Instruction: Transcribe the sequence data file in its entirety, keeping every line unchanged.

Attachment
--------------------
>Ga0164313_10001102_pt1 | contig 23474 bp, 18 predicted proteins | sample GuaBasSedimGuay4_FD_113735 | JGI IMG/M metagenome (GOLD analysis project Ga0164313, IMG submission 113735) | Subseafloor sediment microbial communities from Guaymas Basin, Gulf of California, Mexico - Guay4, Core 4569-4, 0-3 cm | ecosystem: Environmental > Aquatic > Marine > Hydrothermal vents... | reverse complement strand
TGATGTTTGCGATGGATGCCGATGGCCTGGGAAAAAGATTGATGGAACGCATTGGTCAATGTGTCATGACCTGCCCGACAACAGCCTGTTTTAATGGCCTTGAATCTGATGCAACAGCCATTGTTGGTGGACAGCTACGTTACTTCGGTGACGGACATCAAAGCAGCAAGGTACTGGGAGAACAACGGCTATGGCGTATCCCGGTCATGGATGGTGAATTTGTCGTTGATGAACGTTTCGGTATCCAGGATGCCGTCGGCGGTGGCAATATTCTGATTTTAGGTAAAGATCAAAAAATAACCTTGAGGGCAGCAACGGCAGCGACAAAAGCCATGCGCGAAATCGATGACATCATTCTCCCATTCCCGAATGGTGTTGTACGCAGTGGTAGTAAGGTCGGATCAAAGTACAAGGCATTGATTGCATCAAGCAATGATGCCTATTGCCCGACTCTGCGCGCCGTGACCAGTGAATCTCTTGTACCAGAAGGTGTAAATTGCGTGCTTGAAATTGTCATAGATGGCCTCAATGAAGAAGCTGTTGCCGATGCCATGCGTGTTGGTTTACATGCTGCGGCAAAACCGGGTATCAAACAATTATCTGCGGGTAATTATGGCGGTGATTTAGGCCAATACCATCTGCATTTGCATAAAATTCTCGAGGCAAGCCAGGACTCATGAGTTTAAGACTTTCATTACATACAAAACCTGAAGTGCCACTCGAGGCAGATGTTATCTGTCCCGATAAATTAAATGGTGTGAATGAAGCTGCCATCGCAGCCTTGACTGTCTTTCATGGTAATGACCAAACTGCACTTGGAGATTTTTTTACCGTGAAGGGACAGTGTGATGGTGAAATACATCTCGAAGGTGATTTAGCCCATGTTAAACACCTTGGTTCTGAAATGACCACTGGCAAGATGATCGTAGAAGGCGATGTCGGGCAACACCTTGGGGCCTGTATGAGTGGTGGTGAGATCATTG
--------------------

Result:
>Ga0164313_10001102_pt1 | contig 23474 bp, 18 predicted proteins | sample GuaBasSedimGuay4_FD_113735 | JGI IMG/M metagenome (GOLD analysis project Ga0164313, IMG submission 113735) | Subseafloor sediment microbial communities from Guaymas Basin, Gulf of California, Mexico - Guay4, Core 4569-4, 0-3 cm | ecosystem: Environmental > Aquatic > Marine > Hydrothermal vents... | reverse complement strand
TGATGTTTGCGATGGATGCCGATGGCCTGGGAAAAAGATTGATGGAACGCATTGGTCAATGTGTCATGACCTGCCCGACAACAGCCTGTTTTAATGGCCTTGAATCTGATGCAACAGCCATTGTTGGTGGACAGCTACGTTACTTCGGTGACGGACATCAAAGCAGCAAGGTACTGGGAGAACAACGGCTATGGCGTATCCCGGTCATGGATGGTGAATTTGTCGTTGATGAACGTTTCGGTATCCAGGATGCCGTCGGCGGTGGCAATATTCTGATTTTAGGTAAAGATCAAAAAATAACCTTGAGGGCAGCAACGGCAGCGACAAAAGCCATGCGCGAAATCGATGACATCATTCTCCCATTCCCGAATGGTGTTGTACGCAGTGGTAGTAAGGTCGGATCAAAGTACAAGGCATTGATTGCATCAAGCAATGATGCCTATTGCCCGACTCTGCGCGCCGTGACCAGTGAATCTCTTGTACCAGAAGGTGTAAATTGCGTGCTTGAAATTGTCATAGATGGCCTCAATGAAGAAGCTGTTGCCGATGCCATGCGTGTTGGTTTACATGCTGCGGCAAAACCGGGTATCAAACAATTATCTGCGGGTAATTATGGCGGTGATTTAGGCCAATACCATCTGCATTTGCATAAAATTCTCGAGGCAAGCCAGGACTCATGAGTTTAAGACTTTCATTACATACAAAACCTGAAGTGCCACTCGAGGCAGATGTTATCTGTCCCGATAAATTAAATGGTGTGAATGAAGCTGCCATCGCAGCCTTGACTGTCTTTCATGGTAATGACCAAACTGCACTTGGAGATTTTTTTACCGTGAAGGGACAGTGTGATGGTGAAATACATCTCGAAGGTGATTTAGCCCATGTTAAACACCTTGGTTCTGAAATGACCACTGGCAAGATGATCGTAGAAGGCGATGTCGGGCAACACCTTGGGGCCTGTATGAGTGGTGGTGAGATCATTG